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Practice inspection’s preliminary observations regarding the new review engagement standard

We contacted provincial practice inspectors to find out what they have seen in their inspections of review engagement files. Based on these preliminary observations, here are some reminders for practitioners when applying this new standard.

The new standard for review engagements in Canada was effective for reviews of financial statements for periods ending on or after December 14, 2017. CPA Canada worked with a task force of practitioners to build resources to support the effective application of this standard.

A few key pieces of guidance include:

There are many review engagements performed in Canada and we are committed to supporting practitioners in performing high quality reviews. It’s still early in the practice inspection process, but we heard some preliminary observations and want to provide reminders for practitioners in applying this new standard.

Practitioners should take extra care in the following areas:

1. Documenting the practitioner’s understanding

While the practitioner often has a thorough understanding of the entity, we remind you to document your understanding based on the requirement in paragraph 44 of CSRE 2400. Some specific items that practice inspection had noted were missing included:

  • the nature of the entity, including its operations (for example, what are the different ways that the entity earns revenue?)
  • the entity’s accounting systems and accounting records

2. Identifying areas in the financial statements where material misstatements are likely to arise

Documentation is required to support the practitioner’s conclusions and significant professional judgements made in reaching those conclusions (see paragraph 104 of CSRE 2400). When identifying the areas in the financial statements where material misstatements are likely to arise, as required by paragraph 45 of CSRE 2400, merely being immaterial is not always a sufficient reason for not addressing an area in the financial statements.

When making the decision to scope out an area, the practitioner may need to consider other factors as to whether the account balance could potentially have a risk of material misstatement; for example, as it relates to payable and accruals, or related party transactions and balances. It is helpful to document these judgements in the working papers.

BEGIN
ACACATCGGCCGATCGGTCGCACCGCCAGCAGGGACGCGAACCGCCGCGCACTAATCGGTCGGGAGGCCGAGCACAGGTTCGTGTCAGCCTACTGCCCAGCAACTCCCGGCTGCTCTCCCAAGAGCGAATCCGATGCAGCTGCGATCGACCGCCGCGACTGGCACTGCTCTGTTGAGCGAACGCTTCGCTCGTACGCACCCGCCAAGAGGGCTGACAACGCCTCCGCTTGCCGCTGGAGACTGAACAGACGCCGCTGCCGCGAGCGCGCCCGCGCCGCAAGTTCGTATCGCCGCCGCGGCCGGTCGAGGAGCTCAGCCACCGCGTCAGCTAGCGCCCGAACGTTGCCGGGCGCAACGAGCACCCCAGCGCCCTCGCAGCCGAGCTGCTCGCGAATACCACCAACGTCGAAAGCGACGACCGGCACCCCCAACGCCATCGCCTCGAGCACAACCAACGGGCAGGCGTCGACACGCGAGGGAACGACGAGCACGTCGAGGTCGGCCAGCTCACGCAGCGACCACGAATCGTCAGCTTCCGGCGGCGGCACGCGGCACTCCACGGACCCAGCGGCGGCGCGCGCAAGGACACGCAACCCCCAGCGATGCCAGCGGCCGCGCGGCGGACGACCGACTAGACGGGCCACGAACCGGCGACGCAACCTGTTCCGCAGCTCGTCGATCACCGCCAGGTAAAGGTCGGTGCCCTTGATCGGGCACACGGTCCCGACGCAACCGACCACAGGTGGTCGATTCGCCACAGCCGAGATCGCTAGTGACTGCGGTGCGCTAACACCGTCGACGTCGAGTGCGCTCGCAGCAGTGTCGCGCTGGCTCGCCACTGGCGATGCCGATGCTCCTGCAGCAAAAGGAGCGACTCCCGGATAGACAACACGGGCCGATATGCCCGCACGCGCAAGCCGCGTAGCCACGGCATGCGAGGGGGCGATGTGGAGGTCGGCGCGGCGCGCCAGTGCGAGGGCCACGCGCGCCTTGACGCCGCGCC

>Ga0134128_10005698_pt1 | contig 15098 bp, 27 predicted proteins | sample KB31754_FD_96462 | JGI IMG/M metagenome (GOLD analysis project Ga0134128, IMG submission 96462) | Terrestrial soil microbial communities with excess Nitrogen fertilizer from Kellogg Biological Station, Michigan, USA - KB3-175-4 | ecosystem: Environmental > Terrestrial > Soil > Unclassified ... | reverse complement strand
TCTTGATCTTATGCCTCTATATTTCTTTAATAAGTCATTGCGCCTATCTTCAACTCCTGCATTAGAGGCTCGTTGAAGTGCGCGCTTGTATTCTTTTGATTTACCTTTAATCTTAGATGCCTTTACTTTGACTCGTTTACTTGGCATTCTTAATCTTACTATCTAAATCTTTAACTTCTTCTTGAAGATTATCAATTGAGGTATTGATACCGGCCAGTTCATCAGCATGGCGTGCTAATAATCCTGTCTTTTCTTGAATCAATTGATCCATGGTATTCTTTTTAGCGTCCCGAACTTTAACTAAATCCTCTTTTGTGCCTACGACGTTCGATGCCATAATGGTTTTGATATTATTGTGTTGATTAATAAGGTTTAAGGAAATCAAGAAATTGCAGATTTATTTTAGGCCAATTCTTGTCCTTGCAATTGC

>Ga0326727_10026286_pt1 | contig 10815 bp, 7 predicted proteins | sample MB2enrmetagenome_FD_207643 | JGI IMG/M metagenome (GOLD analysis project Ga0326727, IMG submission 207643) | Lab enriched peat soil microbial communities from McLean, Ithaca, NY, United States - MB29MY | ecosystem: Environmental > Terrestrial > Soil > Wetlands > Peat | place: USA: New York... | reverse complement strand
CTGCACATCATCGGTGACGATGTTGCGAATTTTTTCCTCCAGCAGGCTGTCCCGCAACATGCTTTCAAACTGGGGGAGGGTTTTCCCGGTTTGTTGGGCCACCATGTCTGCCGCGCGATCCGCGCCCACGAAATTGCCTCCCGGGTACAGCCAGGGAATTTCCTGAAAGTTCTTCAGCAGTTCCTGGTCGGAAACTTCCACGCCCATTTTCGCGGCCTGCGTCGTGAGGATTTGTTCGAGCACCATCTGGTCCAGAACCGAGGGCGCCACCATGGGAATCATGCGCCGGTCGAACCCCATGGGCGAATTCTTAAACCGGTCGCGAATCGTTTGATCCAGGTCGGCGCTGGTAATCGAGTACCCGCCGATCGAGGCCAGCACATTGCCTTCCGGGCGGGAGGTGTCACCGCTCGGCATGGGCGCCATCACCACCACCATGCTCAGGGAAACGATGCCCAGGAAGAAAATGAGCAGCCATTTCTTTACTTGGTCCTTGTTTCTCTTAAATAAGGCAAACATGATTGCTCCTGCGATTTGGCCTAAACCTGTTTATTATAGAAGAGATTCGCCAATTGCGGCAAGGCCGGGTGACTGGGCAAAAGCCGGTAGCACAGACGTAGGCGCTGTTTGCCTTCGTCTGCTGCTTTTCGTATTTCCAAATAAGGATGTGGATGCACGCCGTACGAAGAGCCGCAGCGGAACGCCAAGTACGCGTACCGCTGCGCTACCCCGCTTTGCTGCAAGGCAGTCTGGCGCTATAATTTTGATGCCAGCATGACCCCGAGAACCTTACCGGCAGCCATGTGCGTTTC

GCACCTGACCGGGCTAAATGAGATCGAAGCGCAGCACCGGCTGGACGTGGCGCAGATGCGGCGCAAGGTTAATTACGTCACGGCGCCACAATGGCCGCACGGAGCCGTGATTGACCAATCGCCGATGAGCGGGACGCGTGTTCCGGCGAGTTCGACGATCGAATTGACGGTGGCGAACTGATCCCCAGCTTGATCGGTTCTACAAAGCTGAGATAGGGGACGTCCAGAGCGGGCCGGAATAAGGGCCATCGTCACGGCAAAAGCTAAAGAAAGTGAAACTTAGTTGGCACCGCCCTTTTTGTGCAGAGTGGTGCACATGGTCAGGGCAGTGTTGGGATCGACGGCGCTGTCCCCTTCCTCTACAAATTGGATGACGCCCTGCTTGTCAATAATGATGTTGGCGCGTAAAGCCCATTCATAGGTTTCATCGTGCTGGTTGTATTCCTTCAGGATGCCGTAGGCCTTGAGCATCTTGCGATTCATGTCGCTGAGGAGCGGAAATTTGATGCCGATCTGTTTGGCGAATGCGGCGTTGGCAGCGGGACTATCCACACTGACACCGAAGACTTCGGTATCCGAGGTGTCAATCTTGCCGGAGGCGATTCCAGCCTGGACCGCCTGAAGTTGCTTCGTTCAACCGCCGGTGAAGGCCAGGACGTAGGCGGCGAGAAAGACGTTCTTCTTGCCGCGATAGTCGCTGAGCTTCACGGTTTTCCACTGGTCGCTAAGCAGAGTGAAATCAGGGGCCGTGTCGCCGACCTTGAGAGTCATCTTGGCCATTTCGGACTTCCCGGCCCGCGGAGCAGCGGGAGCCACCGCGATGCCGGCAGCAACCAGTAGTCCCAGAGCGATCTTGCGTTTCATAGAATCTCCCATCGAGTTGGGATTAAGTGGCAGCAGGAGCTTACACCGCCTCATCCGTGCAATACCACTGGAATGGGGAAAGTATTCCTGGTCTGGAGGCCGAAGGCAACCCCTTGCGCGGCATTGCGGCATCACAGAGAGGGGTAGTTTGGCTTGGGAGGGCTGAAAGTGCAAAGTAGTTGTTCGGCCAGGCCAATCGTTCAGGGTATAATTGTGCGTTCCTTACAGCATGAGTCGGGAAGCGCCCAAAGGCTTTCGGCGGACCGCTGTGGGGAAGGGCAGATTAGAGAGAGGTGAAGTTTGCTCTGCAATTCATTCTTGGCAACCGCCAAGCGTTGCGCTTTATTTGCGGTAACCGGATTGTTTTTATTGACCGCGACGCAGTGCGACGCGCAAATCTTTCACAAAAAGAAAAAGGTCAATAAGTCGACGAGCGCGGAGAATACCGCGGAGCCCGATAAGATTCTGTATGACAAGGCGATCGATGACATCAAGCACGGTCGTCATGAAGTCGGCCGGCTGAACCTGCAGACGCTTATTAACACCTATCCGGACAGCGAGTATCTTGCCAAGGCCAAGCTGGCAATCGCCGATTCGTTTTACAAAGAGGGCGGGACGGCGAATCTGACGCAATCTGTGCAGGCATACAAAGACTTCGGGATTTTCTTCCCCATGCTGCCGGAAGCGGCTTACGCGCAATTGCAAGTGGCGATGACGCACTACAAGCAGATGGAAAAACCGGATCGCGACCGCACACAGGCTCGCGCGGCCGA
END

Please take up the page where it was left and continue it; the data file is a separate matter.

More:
In addition, we remind practitioners of the requirement in paragraph 46 of CSRE 2400 to design and perform inquiry and analytical procedures:

  • to address all material items in the financial statements, including disclosures
  • to focus on addressing areas in the financial statements where material misstatements are likely to arise

It is important to understand the following in order to comply with this requirement:

  • All material balances must be addressed, even if not identified as an area where material misstatements are likely to arise (due to the requirement in paragraph 46(a)).
  • For all inquiry and analytical procedures performed, the documentation should include what the procedures are designed to address (i.e., linking the procedure to the area of the financial statements that are either material or an area where material misstatements are likely to arise). Otherwise, it may appear that the practitioner has not performed procedures to address all relevant areas.

Don’t forget that there are also requirements to perform procedures to address specific circumstances, including related parties, fraud and non-compliance with laws and regulations, going concern, use of work performed by others and opening balances in initial review engagements (see paragraphs 49 - 55 of CSRE 2400).

3. Developing an expectation when performing analytical procedures

When performing analytical procedures an expectation must be developed, as explained in paragraph 15(a) of CSRE 2400.

4. Making inquiries of management and others within the entity

Practitioners are reminded of all of the inquiries of management and others within the entity, as appropriate, that are required and therefore must be documented in the working papers. Practitioners should review the requirements in paragraph 47 of CSRE 2400; some specific items that inspection has noted are:

  • whether there are significant, unusual or complex transactions, events or matters that have affected or may affect the entity’s financial statements
  • the existence of any actual, suspected or alleged fraud or illegal acts, or non-compliance with provisions of laws and regulations
  • whether management has identified and addressed events occurring between the date of the financial statements and the date of the practitioner’s report that require adjustment of, or disclosure in, the financial statements

For those practitioners using the PEG checklists, the checklists remind you to make these inquires in the relevant areas throughout the engagement, rather than all on one form. Therefore, it may be useful to review the requirements in CSRE 2400 to ensure that you’ve asked all the right questions (and documented the answers in your working papers).

5. Updating management representation letters

Some inspection findings note that practitioners are not including all relevant matters in the management representation letter and are not attaching the summary of unadjusted differences to the letter (see paragraph 70 of CSRE 2400 for the requirement to do so).

Next steps

We hope these reminders and the resources noted above will prove useful as you perform your upcoming review engagements. If you are looking for other guidance and support related to performing assurance engagements, please don’t hesitate to contact me.

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The views and opinions expressed in this article are those of the author and do not necessarily reflect that of CPA Canada.